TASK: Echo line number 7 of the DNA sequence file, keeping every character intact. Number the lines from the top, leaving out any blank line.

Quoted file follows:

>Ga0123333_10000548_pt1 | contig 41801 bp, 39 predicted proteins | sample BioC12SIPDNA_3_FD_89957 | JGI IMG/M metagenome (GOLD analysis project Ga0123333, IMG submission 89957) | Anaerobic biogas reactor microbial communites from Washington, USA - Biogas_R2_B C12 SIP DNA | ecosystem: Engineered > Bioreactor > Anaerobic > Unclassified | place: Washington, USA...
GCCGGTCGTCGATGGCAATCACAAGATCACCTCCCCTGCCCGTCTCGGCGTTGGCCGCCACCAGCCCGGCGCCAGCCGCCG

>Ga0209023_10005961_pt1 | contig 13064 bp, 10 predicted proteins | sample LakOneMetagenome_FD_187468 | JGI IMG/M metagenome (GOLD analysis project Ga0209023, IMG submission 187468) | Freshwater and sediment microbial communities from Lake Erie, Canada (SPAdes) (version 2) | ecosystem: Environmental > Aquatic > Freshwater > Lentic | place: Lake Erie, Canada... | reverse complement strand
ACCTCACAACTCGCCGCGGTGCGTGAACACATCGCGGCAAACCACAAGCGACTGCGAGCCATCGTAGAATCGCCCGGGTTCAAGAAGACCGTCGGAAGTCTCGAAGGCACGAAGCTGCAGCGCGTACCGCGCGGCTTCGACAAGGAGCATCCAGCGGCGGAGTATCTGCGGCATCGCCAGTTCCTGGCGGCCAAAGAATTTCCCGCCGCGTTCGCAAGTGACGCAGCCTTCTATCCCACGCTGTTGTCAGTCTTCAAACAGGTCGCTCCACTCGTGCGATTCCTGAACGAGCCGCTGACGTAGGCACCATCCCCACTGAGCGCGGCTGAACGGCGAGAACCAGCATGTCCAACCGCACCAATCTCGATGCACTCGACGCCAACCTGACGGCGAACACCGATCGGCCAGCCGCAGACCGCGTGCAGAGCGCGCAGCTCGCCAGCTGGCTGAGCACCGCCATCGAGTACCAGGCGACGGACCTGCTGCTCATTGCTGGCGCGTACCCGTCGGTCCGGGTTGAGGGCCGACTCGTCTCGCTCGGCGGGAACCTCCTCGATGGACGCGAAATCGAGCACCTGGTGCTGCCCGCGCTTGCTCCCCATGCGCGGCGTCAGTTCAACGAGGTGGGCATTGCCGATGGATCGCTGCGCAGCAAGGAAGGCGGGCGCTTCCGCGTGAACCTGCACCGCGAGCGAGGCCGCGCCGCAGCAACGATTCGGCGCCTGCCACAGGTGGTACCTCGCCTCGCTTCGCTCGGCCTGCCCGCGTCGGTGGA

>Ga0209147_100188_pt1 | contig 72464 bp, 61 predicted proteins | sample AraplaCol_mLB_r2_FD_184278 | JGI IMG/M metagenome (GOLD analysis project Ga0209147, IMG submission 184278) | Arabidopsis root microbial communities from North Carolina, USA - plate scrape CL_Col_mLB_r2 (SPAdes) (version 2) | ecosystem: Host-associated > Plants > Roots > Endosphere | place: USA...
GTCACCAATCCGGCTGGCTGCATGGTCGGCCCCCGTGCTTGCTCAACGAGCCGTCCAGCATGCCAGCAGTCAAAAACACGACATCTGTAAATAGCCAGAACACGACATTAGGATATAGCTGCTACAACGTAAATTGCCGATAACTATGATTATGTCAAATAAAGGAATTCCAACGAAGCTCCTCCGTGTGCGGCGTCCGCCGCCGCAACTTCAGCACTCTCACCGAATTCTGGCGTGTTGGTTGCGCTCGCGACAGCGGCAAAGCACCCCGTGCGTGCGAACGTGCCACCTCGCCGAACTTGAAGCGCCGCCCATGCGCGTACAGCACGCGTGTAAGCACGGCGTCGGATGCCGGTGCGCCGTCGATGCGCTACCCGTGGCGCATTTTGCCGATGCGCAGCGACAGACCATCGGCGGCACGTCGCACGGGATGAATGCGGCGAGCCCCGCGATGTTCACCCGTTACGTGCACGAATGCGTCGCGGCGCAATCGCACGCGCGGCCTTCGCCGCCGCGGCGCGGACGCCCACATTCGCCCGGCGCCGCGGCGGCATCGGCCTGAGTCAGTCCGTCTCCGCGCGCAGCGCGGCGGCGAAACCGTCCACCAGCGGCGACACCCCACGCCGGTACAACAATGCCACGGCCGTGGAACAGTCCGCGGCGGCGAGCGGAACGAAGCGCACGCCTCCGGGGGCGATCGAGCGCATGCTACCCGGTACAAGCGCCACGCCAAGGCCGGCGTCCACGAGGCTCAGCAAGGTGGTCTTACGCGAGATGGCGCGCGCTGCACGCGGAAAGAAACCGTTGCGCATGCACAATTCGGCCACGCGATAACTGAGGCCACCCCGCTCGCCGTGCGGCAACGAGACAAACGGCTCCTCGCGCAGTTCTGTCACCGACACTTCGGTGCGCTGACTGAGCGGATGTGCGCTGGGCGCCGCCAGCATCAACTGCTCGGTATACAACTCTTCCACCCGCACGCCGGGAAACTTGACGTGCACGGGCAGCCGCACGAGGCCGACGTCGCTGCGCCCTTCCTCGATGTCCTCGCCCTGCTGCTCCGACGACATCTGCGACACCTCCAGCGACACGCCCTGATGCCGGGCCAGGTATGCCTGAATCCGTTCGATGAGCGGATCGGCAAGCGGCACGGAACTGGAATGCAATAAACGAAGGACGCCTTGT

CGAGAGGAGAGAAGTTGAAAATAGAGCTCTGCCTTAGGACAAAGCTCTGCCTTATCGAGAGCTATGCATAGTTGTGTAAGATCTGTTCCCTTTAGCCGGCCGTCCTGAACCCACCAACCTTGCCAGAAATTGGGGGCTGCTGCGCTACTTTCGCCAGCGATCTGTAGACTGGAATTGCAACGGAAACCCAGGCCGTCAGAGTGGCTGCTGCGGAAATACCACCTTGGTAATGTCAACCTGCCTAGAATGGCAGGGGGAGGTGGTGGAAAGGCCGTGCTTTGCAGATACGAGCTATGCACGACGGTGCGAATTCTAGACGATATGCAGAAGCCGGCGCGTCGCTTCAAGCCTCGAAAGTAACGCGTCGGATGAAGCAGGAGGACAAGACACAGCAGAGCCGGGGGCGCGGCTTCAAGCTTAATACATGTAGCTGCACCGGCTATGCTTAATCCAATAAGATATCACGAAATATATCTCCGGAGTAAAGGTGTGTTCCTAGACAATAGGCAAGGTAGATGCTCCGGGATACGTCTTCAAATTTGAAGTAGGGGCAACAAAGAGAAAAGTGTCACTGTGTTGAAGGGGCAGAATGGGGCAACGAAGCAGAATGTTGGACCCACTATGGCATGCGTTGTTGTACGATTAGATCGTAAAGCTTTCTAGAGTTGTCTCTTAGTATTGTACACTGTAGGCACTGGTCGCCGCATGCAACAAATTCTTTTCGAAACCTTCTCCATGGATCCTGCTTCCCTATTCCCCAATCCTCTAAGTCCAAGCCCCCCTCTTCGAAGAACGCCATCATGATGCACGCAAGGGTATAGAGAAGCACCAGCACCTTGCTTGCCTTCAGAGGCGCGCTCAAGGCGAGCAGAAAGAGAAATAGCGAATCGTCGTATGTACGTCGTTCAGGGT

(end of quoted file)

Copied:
CGAGAGGAGAGAAGTTGAAAATAGAGCTCTGCCTTAGGACAAAGCTCTGCCTTATCGAGAGCTATGCATAGTTGTGTAAGATCTGTTCCCTTTAGCCGGCCGTCCTGAACCCACCAACCTTGCCAGAAATTGGGGGCTGCTGCGCTACTTTCGCCAGCGATCTGTAGACTGGAATTGCAACGGAAACCCAGGCCGTCAGAGTGGCTGCTGCGGAAATACCACCTTGGTAATGTCAACCTGCCTAGAATGGCAGGGGGAGGTGGTGGAAAGGCCGTGCTTTGCAGATACGAGCTATGCACGACGGTGCGAATTCTAGACGATATGCAGAAGCCGGCGCGTCGCTTCAAGCCTCGAAAGTAACGCGTCGGATGAAGCAGGAGGACAAGACACAGCAGAGCCGGGGGCGCGGCTTCAAGCTTAATACATGTAGCTGCACCGGCTATGCTTAATCCAATAAGATATCACGAAATATATCTCCGGAGTAAAGGTGTGTTCCTAGACAATAGGCAAGGTAGATGCTCCGGGATACGTCTTCAAATTTGAAGTAGGGGCAACAAAGAGAAAAGTGTCACTGTGTTGAAGGGGCAGAATGGGGCAACGAAGCAGAATGTTGGACCCACTATGGCATGCGTTGTTGTACGATTAGATCGTAAAGCTTTCTAGAGTTGTCTCTTAGTATTGTACACTGTAGGCACTGGTCGCCGCATGCAACAAATTCTTTTCGAAACCTTCTCCATGGATCCTGCTTCCCTATTCCCCAATCCTCTAAGTCCAAGCCCCCCTCTTCGAAGAACGCCATCATGATGCACGCAAGGGTATAGAGAAGCACCAGCACCTTGCTTGCCTTCAGAGGCGCGCTCAAGGCGAGCAGAAAGAGAAATAGCGAATCGTCGTATGTACGTCGTTCAGGGT